Right now, the highest-selling comic book in the Middle East features - would you believe? - a bunch of superheroes fighting for a better, more peaceful world no longer riven by religious differences and all that goes with that - including, you'd hope, terrorism. Called "the 99", they sprang from a belief by a Kuwaiti psychologist that Muslim kids - and maybe even Muslim adults - needed new heroes. To the consternation of Islamic hardliners outraged by the whole idea, he could be right.
In the comic book world, the job of saving the planet falls to that iconic character the superhero - an invention of American pop culture. But now a new gang of heroes, with roots in the Arab world, is here and their arrival signals the start of a radical new era for comics - fighting evil, Islam style!
NAIF AL-MUTAWA: No-one's ever done this with Islamic content. See, Muslims believe that power is the power of Allah and Allah has 99 attributes.
With 99 heroes from 99 countries, each with an attribute of Allah, this new alliance of cultures has another long-term mission. According to their creator, Kuwaiti psychologist Naif Al-Mutawa, they're also here to wrestle back Islam from the extremists who seek to control it.
NAIF AL-MUTAWA: I mean, the people who're embroiled in this whole war in religion stuff, you can't speak to them, so you make them speak to you - you create your own universe where it's your language they have to adapt to.
Now, in a bid to take the middle ground of the cartoon world, some of America's leading comic editors are helping "the 99" on their way, hoping to attract a new market for comics.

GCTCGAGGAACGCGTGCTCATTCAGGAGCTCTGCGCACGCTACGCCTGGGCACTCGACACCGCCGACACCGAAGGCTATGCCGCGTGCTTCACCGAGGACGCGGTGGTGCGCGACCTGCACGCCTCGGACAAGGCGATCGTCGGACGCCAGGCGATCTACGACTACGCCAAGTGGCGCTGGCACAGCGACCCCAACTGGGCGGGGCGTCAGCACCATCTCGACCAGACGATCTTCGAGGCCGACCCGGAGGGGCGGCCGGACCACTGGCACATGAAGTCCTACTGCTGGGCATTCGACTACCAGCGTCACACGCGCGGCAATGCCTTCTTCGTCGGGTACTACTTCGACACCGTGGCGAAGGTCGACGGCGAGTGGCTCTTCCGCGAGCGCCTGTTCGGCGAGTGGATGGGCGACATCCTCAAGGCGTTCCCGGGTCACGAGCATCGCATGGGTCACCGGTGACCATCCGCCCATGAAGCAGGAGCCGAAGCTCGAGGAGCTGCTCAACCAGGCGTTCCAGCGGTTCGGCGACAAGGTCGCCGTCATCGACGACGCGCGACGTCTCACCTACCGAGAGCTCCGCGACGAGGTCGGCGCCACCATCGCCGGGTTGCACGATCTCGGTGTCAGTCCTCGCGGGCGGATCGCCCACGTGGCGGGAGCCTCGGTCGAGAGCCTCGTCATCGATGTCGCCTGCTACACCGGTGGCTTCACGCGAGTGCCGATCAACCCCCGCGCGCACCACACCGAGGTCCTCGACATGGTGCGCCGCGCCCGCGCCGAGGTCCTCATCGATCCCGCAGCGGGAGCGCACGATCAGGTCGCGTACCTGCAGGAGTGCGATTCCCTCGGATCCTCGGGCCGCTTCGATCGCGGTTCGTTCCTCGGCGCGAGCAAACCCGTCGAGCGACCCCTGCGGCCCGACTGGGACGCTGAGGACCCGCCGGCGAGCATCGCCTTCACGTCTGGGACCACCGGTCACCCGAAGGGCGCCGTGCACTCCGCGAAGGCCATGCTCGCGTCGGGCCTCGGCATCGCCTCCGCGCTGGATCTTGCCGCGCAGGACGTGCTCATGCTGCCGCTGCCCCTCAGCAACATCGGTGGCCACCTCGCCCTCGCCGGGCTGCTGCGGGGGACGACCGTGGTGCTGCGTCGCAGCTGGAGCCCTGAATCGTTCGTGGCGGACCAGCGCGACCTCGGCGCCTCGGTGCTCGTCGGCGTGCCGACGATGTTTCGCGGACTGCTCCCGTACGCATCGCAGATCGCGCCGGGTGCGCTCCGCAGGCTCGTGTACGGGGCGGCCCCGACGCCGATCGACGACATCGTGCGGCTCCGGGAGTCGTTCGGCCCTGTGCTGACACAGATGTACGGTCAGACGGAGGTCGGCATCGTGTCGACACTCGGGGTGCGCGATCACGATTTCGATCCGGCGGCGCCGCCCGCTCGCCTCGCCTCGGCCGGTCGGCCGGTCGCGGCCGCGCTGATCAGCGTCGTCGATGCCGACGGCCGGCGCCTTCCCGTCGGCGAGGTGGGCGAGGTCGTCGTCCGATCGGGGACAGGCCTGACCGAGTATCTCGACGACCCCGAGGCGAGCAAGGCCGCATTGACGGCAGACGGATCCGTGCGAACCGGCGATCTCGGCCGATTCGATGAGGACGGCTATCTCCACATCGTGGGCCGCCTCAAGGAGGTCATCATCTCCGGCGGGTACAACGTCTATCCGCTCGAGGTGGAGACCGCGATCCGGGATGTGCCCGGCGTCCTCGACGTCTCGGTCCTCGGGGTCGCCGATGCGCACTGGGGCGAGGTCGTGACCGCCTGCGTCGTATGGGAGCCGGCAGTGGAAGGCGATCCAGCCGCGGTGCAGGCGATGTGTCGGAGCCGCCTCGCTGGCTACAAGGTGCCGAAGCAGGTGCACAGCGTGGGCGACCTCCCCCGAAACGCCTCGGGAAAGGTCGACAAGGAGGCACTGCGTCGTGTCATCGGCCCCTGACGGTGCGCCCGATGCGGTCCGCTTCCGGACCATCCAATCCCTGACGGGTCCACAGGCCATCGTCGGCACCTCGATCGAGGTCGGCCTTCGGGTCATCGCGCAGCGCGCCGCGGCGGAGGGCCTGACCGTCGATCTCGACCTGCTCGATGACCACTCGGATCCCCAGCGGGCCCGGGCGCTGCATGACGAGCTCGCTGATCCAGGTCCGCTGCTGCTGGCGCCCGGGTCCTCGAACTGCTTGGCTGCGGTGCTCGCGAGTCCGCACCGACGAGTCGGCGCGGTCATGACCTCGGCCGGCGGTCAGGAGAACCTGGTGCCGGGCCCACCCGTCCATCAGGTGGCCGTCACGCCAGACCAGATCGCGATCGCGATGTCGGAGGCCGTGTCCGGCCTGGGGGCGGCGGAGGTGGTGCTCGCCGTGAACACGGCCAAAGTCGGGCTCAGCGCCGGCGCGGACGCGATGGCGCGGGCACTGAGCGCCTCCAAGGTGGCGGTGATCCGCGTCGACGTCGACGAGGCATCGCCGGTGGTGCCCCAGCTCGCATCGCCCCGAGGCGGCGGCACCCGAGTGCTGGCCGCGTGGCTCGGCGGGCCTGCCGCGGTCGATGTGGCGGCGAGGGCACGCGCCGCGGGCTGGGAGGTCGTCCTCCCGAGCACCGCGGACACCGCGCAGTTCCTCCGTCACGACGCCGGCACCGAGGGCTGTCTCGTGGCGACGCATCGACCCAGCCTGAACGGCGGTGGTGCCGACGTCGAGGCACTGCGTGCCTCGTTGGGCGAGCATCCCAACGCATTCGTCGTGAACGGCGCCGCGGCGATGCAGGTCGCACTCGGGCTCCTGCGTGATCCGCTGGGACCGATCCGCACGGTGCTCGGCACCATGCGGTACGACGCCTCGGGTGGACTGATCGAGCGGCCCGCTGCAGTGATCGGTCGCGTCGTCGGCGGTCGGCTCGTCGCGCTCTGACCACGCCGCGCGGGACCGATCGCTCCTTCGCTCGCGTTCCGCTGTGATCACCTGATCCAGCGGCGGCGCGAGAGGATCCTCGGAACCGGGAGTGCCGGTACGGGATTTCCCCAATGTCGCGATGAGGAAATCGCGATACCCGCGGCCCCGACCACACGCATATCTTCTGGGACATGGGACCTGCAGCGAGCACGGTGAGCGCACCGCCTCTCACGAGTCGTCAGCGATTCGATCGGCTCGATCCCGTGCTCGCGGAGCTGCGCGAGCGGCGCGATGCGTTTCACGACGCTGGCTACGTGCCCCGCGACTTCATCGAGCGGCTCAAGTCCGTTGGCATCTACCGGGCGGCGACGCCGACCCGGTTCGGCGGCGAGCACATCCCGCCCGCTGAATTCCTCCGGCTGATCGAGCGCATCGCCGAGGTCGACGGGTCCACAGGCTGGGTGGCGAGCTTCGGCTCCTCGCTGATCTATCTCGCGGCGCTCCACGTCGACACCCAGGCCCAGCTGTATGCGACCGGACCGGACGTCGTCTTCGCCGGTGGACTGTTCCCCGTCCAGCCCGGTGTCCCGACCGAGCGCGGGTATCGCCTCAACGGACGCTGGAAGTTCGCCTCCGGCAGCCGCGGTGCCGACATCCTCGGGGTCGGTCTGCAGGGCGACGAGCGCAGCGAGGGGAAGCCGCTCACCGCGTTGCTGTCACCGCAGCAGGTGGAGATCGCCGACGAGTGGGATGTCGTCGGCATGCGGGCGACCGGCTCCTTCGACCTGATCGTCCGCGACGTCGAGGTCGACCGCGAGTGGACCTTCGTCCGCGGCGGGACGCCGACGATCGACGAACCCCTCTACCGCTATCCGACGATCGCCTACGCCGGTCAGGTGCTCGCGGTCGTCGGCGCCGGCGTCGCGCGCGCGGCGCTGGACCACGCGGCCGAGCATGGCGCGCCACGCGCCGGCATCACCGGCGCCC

MARIE JAVINS: Our stated goal is to make entertainment that appeals to cultures that are not traditionally catered to. If I have to make a woman not look trashy - well, great, more power to us! I think that's great.
While its heroes are drawn from a variety of religious and cultural backgrounds, the values of Islam are woven throughout. 'The 99' is a clear reference to the Koran, and from Saudi Arabia to Indonesia and the United States stereotypes about the world's fastest growing religion are being challenged.
NAIF AL-MUTAWA: I knew that to go after the Superman, Batman, Spiderman space, I couldn't just have love and kindness and mercy. And the nice thing about the 99 attributes of Allah is that there's a yin and yang aspect - there's the powerful, the hegemonist, the destroyer and there's also the kind, the generous, the merciful. And so, what I've done, two of the four characters we've launched with, there's the strong one, Jabbar, and Mumita the Destroyer, who's a woman.
ANJEM CHAUDARY, SHARIAH LAW CLERIC: The territory that he's treading in is very, very dangerous for him personally.
REPORTER: What do you mean by that?
ANJEM CHAUDARY: I mean, clearly the mocking of Islam, the use of cartoons, the use of the names of Allah for cartoon characters is something which hits the very basis of our belief.
While "The 99" are aimed at loosening up Islam's image, in Britain Anjem Choudary is leading a charge to strictly enforce its fundamentalist values by successfully establishing a system of sharia courts throughout the UK.
ANJEM CHAUDARY: This is the territory where the Muslims will never tread because of the complete difference between our culture and the Western culture. We can see that idols, music, drawing, acting is part of the Western culture. This is not part of our culture - although we have calligraphy, we cannot draw human beings, we cannot draw animals, plus we do not fabricate stories and we certainly don't twist history in order to fit a certain agenda which this individual, Naif, is trying to do.
In New York, where 'The 99's production hub has been established, the objections of fundamentalists are being politely brushed aside.